- Slides: 17
Red River Settlement • Red River Settlement was founded in 1812 by Thomas Douglas (also known as Lord Selkirk). Douglas, a Scottish nobleman, wanted to create agricultural colonies for displaced Scottish farmers who had been forced off their rented land by landowners who wanted to raise sheep (wool was more profitable than rent).
Rupert’s Land • Douglas asked the British government for a land grant in the Red River Valley in Rupert’s Land, land that the British government had given the Hudson’s Bay Company for fur trading purposes. The British government refused Douglas’ request.
Rupert’s Land • Douglas was eventually able to gain access to the land when the price of HBC shares went down and he and Sir Alexander Mackenzie were able to buy enough shares to gain control of the HBC. • Douglas was now able to convince the HBC to grant him 300, 000 square kilometres of land in the valley of the Red and Assiniboine rivers (Manitoba).
What about the people who lived there? • The settlement disrupted the trading practices and supply routes of the NWC. • The Metis and First People were worried that the settlement would disrupt their traditional hunting practices and patterns, and that they would lose the land they had farmed for generations, because they technically didn’t have ‘legal’ rights to it. • It was feared that the settlers would run out of food during the winter (crops had failed the first year). As a result the Pemmican Proclamation was issued.
Pemmican Proclamation – This banned the sale and export of pemmican from the Red River. – The Metis relied on the proceeds of selling pemmican to the NWC, and were not happy. • NWC employees were also ordered to leave their posts in the Red River Valley within 6 months.
Trouble… • Metis and NWC harassed the colonists by burning buildings, trampling crops, and firing rifles at night. • By June all of the colonists had left the settlement but returned by the end of the summer. • A short-lived peace was made with the Metis and NWC by Colin Robertson (an HBC trader who had once worked for the NWC) • But the new governor (Robert Semple) attacked and burned then-empty NWC fort.
Rebellion • This convinced the Metis that the colonists intended to declare war on them. – In response, the Metis attacked and killed Semple and twenty of his men (The Battle of Seven Oakes 1816) • The colonists again left the settlement • Douglas heard of the defeat. He then took military control of the area, allowing the colonists to again start their settlement. • Douglas (Selkirk) also made a treaty (1817) with the local Ojibwa and Cree nations gaining the possession of the Red River Valley.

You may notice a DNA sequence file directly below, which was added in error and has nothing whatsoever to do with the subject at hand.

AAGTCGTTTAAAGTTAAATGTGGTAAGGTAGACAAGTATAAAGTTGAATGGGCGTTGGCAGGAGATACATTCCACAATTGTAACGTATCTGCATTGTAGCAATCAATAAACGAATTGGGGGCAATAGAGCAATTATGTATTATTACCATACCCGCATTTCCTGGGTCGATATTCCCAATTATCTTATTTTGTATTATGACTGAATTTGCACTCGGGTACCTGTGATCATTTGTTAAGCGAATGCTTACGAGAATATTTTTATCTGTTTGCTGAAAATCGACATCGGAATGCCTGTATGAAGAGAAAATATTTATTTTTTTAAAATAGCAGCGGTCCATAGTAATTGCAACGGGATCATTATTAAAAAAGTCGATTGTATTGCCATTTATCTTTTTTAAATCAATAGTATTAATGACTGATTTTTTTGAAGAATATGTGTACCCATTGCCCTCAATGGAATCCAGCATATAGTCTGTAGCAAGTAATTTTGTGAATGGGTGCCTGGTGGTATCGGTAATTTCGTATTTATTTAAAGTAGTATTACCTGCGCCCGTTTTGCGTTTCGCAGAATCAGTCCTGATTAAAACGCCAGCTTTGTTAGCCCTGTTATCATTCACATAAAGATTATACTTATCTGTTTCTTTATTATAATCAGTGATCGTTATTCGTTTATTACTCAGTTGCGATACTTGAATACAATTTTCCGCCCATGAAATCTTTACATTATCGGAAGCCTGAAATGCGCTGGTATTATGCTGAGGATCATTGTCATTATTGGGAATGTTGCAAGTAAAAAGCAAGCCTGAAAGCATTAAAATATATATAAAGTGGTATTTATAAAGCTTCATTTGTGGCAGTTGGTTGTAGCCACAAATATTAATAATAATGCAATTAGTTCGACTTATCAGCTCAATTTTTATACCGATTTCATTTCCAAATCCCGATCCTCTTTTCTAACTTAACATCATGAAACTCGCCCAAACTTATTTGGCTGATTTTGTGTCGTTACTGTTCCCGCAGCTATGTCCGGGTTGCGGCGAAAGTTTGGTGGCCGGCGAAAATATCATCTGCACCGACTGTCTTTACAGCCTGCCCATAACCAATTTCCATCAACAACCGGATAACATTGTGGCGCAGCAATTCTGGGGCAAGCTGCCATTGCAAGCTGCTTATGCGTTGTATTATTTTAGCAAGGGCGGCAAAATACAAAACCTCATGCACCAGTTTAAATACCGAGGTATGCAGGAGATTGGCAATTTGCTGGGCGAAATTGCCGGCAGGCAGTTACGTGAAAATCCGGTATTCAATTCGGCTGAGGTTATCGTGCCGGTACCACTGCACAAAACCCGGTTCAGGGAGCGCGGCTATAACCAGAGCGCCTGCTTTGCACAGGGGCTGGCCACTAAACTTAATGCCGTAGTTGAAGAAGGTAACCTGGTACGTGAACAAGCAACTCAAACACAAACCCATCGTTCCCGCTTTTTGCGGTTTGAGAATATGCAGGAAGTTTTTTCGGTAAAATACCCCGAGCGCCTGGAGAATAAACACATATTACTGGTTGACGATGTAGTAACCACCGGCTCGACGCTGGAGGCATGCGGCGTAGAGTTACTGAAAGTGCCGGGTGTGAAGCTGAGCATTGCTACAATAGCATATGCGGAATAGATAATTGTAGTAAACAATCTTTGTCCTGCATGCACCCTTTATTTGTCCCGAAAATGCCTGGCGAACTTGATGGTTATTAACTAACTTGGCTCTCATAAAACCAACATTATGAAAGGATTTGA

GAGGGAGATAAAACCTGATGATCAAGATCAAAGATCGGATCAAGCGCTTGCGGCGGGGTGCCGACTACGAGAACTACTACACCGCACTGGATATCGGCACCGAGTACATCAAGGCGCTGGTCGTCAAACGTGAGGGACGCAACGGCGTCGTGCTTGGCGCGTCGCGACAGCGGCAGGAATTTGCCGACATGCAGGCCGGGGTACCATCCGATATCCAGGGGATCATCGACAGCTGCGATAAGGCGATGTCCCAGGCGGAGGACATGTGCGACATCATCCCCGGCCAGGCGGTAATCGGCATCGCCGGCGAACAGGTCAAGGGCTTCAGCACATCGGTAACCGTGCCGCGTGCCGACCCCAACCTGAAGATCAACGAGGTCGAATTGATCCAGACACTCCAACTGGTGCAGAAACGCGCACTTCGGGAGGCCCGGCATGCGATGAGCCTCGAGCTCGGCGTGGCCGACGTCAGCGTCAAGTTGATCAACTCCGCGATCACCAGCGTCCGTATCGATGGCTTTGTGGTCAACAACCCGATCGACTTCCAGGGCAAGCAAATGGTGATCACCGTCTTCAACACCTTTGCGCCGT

The Red River Valley • By 1821, peace had come to the Red River Valley. It was an isolated and self-sufficient community with little direct contact with the outside world until the 1840 s. • By the 1860 s, more than 80% of the population was Metis.
Changes in the Red River Valley • More and more people from around Canada began to move because farmland was used up in Canada West. • The Red River Valley, with its fertile soil and established community was an appealing prospect.
New Arrivals • Most of the new arrivals were Protestant and members of the Orange Order, an anti-French, anti-Catholic movement. • There began to be a lot of racial tension in the Red River Settlement. • French Metis were discriminated against for their language and Catholic religion and the English-speaking Metis were discriminated against because of their First Nation heritage.
Rupert’s Land Again • Some politicians were interested in creating a Dominion of Canada, one that stretched from coast to coast. • Soon after Confederation in 1867, the Canadian Government and the HBC began negotiations to transfer control of Rupert’s Land because it was too expensive for the HBC. • The surveyors assumed that the riverside farms of Metis were not legally owned. • An agreement on the transfer of Rubert’s Land was signed in November 1869 re-naming the area the North-West Territories.
Land Ownership • Tensions were high in the Red River because people were angry that the land had been sold and their rights had been ignored. • Metis believed that if they cleared and farmed the land then they owned it. They did not possess “official” ownership of their land.
Louis Riel • Louis Riel was a Metis who had gone to Montreal to be educated • He came back a lawyer and fluent in both English and French. He was an excellent public speaker.